Limited Medical Resources & Supplies
Working as a locum tenens in a rural or remote area comes with its challenges. One of them that our healthcare providers are often quickly aware of is the limited medical resources and supplies at the different facilities.
We commonly staff small, critical access hospitals, rural health clinics, school-based clinics, and industrial plants with healthcare providers. The resources and supplies you have at your disposal will not be comparable to what you’d have in a larger, more urban healthcare facility.
At rural and remote facilities, you will likely have less of an ability to get lab results quickly, various types of scans or testing, or medications that you’d typically have on hand. Healthcare providers who work in these areas need to quickly adapt and think on their feet to problem-solve and achieve the best outcomes for patients.
Keep in mind that the people who typically live and work in these locations are accustomed to the resources they have and not the ones they don’t. It’s your job to go in as a helper and to make the best of what’s available to you.
Limited Support Staff
Many of the healthcare facilities that we staff are solo-provider sites, meaning that you’ll be the ONLY healthcare provider within a village or community who is providing healthcare. You may have a health aide or nurse at some facilities, but sometimes, you’re it. Being able to jump into urgent and emergent situations is a necessity and doing so confidently is key to taking care of patients in remote and rural locations.
You will find that some locations include additional healthcare providers, but it’s site-specific. If you’re interested in working with Wilderness Medical Staffing, our account executives and recruiters can provide you with additional information about the details of the support staff at the facility.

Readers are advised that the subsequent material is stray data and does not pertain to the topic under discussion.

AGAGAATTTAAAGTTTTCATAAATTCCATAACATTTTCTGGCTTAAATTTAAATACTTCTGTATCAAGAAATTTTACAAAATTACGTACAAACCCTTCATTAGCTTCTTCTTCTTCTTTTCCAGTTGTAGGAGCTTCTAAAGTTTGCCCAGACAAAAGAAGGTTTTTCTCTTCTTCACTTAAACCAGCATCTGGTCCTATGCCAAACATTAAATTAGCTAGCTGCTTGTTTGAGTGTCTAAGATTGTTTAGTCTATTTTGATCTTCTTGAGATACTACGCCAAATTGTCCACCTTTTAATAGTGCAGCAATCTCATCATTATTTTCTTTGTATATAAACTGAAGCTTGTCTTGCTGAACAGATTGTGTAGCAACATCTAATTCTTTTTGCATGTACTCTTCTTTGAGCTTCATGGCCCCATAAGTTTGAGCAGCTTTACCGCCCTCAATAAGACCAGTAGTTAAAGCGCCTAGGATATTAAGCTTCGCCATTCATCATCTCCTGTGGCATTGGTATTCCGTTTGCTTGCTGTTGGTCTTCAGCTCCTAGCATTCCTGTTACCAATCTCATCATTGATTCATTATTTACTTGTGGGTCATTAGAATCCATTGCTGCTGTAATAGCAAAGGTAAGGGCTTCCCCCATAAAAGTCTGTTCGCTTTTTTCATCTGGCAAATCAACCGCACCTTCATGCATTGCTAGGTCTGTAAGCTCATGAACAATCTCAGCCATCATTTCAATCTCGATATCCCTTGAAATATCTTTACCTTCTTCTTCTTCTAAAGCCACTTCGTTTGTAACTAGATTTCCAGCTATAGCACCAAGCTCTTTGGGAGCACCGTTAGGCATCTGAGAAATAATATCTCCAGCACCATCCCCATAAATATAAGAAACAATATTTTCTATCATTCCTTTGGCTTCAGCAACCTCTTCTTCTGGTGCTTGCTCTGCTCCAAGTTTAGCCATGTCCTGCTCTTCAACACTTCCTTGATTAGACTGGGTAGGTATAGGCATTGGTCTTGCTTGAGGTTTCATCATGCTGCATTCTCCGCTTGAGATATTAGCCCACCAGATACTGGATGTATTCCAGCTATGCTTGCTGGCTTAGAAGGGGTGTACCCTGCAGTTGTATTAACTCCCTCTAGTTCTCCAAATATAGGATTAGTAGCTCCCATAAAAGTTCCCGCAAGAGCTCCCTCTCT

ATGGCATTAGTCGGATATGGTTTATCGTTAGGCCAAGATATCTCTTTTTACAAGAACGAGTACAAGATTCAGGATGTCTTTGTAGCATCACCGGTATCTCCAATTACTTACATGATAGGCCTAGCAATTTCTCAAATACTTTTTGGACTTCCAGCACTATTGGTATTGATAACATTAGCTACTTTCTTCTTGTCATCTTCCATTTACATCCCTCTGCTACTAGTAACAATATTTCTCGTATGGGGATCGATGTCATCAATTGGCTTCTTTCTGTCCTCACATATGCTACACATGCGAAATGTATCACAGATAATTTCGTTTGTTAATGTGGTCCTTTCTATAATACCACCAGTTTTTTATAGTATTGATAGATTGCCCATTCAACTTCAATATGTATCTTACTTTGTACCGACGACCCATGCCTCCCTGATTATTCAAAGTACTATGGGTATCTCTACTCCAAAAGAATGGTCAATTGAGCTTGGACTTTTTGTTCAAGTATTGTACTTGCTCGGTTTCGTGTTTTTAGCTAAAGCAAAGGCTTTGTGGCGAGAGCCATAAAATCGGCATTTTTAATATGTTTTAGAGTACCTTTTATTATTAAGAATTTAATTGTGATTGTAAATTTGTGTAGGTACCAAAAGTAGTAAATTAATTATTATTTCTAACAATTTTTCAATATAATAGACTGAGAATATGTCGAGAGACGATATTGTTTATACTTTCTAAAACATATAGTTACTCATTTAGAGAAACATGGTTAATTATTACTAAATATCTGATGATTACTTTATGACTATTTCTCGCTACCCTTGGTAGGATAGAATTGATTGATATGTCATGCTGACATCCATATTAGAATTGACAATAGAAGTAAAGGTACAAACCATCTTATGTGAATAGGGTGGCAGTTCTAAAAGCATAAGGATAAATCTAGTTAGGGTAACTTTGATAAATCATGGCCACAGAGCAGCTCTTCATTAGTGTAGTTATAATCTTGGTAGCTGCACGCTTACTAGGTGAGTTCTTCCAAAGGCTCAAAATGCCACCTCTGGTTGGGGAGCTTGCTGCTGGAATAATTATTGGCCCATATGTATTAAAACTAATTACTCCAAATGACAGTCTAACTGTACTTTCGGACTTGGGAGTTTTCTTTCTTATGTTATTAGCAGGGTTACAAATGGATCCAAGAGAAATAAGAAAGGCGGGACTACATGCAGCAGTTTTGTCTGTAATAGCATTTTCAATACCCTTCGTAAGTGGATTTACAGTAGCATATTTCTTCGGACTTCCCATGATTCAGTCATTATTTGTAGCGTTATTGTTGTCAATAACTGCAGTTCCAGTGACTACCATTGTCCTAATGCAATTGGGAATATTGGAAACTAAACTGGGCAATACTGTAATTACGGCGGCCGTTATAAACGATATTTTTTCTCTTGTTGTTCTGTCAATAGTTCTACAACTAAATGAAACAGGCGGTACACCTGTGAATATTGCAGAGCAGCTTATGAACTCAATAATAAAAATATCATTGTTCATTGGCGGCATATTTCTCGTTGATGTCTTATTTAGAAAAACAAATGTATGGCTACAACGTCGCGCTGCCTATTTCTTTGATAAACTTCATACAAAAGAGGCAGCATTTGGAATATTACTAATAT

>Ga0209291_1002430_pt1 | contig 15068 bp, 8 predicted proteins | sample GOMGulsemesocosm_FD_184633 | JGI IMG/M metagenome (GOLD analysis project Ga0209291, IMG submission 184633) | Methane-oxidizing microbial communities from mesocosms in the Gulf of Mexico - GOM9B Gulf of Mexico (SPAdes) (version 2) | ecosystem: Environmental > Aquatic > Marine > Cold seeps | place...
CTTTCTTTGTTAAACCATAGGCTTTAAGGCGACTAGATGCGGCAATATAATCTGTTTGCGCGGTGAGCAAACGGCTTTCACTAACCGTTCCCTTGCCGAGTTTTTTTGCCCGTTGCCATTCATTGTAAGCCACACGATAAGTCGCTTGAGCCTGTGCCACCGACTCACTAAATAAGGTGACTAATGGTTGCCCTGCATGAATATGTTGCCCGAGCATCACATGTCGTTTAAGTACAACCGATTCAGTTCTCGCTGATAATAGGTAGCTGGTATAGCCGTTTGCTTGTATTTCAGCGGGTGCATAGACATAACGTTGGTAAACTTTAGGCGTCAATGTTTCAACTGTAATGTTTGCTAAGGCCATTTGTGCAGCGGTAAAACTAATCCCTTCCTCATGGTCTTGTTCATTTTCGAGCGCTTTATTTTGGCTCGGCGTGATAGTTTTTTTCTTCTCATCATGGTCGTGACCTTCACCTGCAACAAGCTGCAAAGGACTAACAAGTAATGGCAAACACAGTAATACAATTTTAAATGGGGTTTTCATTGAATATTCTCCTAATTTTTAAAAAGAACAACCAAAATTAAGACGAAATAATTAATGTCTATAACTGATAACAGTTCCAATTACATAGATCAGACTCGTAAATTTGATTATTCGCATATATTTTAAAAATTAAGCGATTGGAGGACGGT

Packing for a locum tenens assignment in rural locations can require a lot of planning and forethought. We’ve written entire articles about packing, including an Alaska-specific packing list, unusual items to pack for an assignment, and an article about how to prepare food for rural locum tenens assignments.
How and what you pack can be instrumental for your success at an assignment. Many locations do not have a store so providers need to bring groceries or order them ahead of time from a larger city in Alaska and have them flown to their assignment (this is common to do in Alaska and stores like Costco and Fred Meyer are set up to have groceries flown via a bush plan to various parts of the state). In rare situations, providers need to bring their own drinking water, especially if you’re driving to your assignment or if potable water is unavailable.
Packing the right clothing for the time that you’ll be on assignment can take a fair amount of planning and consideration for the weather. For providers who become accustomed to the locum life of rural and remote healthcare, they often keep suitcases packed with essentials that they use time after time on assignments. Many times, besides washing clothing, these suitcases stay packed so providers don’t have to worry about repacking over and over again. While it’s important to adjust your packing list for the location and the season, plenty of items can be planned for ahead of time and taken with you to every assignment.